In England, Some Deals in the Cornish Market
SAINT MAWES, England
What do people really want when they visit Cornwall, England? The southwestern county attracts five million visitors a year — 300,000 from overseas — who come to marvel at Tintagel Castle, explore the beaches and eat too many cream teas.
But even in the deepest of winters like this one, which has seen the sea freeze and snow cover the moors, many spend time gazing at advertisements in real estate office windows, dreaming about a rose-wreathed house by the sea.
Needless to say, the cold weather has been matched by the economic chill. The latest report by the real estate company Knight Frank shows that prices in Cornwall have dropped by an average of 16.5 percent.
“Last year was, without doubt, one of the most difficult the market has ever faced,” said Rupert Sweeting, head of Knight Frank’s country department. “But there are signs that some confidence is returning to buyers. 2009 will not be easy, but vendors are now far more realistic and accept that prices have already fallen quite significantly.”
This could suit buyers in Cornwall, a mecca for retirees and second-home owners. According to the most recent property sale records available, more than 6 percent of the county’s 215,000 residences are owned by people from out of the county — and in some parishes the proportion was as high as 80 percent.
For the county, the second-home owners have been a blessing. With a 13.2 percent unemployment rate, property prices are out of most people’s reach. In North Cornwall, for instance, which includes the popular resorts of St. Ives, Padstow and Newquay, the average salary is 23,000 pounds ($32,900) but the average house price is 258,476 pounds ($370,000).
H. Tiddy real estate, based in the port town of St. Mawes, sold four properties in December, ranging from 170,000 pounds ($243,275) for a two-bedroom cottage in picturesque Gorran Haven to 1.3 million pounds ($1.86 million) for a four-bedroom chalet in St Mawes.
Georgia Witchell, a real estate agent with Tiddy’s, said that St. Mawes has a good mix of outsiders and locals but she said residents “tend to live on the periphery of a place like this because the Cornish are priced out of the best places.”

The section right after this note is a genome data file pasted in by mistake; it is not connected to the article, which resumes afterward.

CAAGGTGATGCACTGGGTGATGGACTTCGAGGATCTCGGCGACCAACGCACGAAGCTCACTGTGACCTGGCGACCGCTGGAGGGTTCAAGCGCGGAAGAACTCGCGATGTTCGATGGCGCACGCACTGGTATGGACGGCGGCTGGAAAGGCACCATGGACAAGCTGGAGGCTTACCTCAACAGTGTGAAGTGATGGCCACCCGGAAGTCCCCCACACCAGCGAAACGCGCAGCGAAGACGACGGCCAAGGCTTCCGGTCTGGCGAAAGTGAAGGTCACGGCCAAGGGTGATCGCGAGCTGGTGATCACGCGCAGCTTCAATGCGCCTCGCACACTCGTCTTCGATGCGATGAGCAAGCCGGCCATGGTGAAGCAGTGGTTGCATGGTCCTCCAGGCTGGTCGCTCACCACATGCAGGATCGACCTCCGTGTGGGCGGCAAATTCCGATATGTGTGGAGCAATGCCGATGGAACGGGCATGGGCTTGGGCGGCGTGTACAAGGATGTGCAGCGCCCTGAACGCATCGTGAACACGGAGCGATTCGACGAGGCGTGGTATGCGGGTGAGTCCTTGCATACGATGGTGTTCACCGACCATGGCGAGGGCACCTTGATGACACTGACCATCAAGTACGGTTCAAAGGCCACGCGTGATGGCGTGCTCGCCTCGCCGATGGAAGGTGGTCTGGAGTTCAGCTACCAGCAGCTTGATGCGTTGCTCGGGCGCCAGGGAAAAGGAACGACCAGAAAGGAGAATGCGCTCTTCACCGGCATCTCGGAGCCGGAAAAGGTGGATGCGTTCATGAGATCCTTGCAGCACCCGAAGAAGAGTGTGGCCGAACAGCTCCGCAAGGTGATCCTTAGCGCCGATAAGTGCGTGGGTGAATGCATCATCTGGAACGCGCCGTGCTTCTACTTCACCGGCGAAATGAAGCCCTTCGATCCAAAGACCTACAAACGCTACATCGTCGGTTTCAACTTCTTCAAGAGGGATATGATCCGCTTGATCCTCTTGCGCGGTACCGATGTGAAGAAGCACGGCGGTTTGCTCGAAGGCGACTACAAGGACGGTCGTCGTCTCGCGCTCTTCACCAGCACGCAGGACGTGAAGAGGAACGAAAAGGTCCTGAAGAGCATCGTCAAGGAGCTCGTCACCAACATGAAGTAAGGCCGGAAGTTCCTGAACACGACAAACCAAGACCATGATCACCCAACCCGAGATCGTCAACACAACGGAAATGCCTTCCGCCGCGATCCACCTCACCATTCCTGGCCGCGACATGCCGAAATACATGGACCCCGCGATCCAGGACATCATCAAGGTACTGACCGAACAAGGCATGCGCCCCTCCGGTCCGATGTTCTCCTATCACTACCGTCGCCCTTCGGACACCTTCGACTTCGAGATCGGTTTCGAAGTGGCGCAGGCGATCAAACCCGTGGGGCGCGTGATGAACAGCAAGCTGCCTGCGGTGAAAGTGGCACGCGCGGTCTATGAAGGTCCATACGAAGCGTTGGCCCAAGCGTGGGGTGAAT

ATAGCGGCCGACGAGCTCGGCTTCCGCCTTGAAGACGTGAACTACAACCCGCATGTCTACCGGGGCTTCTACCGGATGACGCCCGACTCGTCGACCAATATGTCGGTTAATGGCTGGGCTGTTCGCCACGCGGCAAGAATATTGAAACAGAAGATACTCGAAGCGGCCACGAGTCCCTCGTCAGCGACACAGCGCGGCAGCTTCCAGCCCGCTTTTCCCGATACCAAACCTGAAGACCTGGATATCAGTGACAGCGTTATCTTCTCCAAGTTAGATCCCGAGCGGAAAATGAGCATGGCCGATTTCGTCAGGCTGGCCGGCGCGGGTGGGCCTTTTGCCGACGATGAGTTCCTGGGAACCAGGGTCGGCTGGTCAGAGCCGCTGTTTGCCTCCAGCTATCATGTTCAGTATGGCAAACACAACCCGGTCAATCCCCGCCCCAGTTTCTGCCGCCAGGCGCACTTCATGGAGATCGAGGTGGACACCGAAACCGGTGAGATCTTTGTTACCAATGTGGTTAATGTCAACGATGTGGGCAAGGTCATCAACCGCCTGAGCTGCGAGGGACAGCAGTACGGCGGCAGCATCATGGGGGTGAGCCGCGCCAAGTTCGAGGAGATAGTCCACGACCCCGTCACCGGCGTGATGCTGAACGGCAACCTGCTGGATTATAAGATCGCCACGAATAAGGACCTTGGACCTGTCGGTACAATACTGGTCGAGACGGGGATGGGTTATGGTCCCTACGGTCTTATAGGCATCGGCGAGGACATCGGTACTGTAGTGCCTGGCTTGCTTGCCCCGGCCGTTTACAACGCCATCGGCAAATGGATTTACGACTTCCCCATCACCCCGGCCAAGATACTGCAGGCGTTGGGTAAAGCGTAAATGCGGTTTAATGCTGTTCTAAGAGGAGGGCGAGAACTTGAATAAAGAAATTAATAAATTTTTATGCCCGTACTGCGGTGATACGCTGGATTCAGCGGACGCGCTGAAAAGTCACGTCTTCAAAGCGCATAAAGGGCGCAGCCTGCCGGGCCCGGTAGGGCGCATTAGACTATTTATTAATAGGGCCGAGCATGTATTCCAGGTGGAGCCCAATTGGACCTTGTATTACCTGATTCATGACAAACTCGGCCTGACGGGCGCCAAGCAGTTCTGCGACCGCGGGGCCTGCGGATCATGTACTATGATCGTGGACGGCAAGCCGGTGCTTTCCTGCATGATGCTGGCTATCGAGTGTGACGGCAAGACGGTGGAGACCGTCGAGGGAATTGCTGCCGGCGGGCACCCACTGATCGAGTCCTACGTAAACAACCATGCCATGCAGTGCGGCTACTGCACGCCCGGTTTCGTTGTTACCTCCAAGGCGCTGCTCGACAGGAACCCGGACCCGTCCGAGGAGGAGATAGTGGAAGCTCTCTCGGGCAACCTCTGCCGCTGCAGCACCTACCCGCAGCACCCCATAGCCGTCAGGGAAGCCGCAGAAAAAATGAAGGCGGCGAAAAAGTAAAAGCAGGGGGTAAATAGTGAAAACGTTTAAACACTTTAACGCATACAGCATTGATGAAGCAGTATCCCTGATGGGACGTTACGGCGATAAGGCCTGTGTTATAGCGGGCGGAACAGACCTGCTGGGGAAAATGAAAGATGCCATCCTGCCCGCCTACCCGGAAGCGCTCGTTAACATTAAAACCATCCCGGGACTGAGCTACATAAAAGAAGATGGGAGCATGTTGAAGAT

Melissa Hardie, an American raised in Oklahoma and Texas, moved to one of the best places when she settled near Penzance 25 years ago with her husband, Philip Budden, a dentist.
“It reminded me of West Texas,” said Ms. Hardie, whose house in the hamlet of New Mill overlooks the sea. “There is something real, raw, untidy and open about this part of the world. Like the kind of place I grew up in.”
Her five-bedroom home is long and low — “like a train” — and has been extended at the front into an L-shape. There have been properties on the site for more than 300 years.
Like many who did not grow up in the area, Ms. Hardie, 69, a publisher and book shop owner, finds her circle of friends and acquaintances are separate from the Cornish community.
“I meet very few Cornish people because there aren’t many around,” she said. “Some of our locally born neighbors have died and their houses were bought by outsiders.”
Considerable sums have been spent on work and housing initiatives, the most eye-catching of which is the 130-million-pound ($186 million) Eden Project, near St. Austell, which draws more than 1 million visitors a year to old china clay quarries that now are home to domes filled with tropical plants. But none of the efforts have yet changed the split-level nature of the county’s property market.
“The villages are like ghost towns in the winter,” said William Morrison of the Knight Frank real estate agency in Exeter. “But then, because supply is so limited, it means properties keep their prices, which can only be good for owners.”
Among those owners are Martyn and Amanda Hedley, who in 2001 bought the Old Vicarage, St. Winnow, near Lostwithiel. They also own two other houses on Cornwall’s north coast as well as a house in London’s Chelsea neighborhood.
Before they restored the place, the couple described it as a rundown “hippie dwelling.” Now the hall’s grand staircase leads up to nine bedrooms, and the three elegant living areas look out on the newly landscaped garden terrace and views over the River Fowey.
“We bought it when I retired because I wanted the challenge of restoring the place,” said Mr. Hedley, a former insurance broker. “It took two years to complete the work but now but now we feel we are spreading ourselves to-ing and fro-ing between London and Cornwall and are keen to sell.” They have put the house on the market with an asking price of 5 million pounds ($7.15 million).
Ms. Witchell of the H. Tiddy agency said that the county’s tourism actually makes the property more resilient because most people are not desperate to buy or to sell.
“If sellers can’t get the price they want, they can keep it as a holiday let and ride through until the situation improves,” she said. “A three-bed house by the sea could be rented out for more than 1,000 pounds ($1,430, a week) in July and August.”
Of or relating to Cornwall, its people, or the Cornish language.n.
- The Brittonic language of Cornwall, which has been extinct since the late 18th century.
- Any of an English breed of domestic fowl often crossbred to produce roasters.
Cornish pasty Hide phonetics
noun [C] UK
a piece of pastry baked with a mixture of meat and vegetables inside it, usually for one person to eat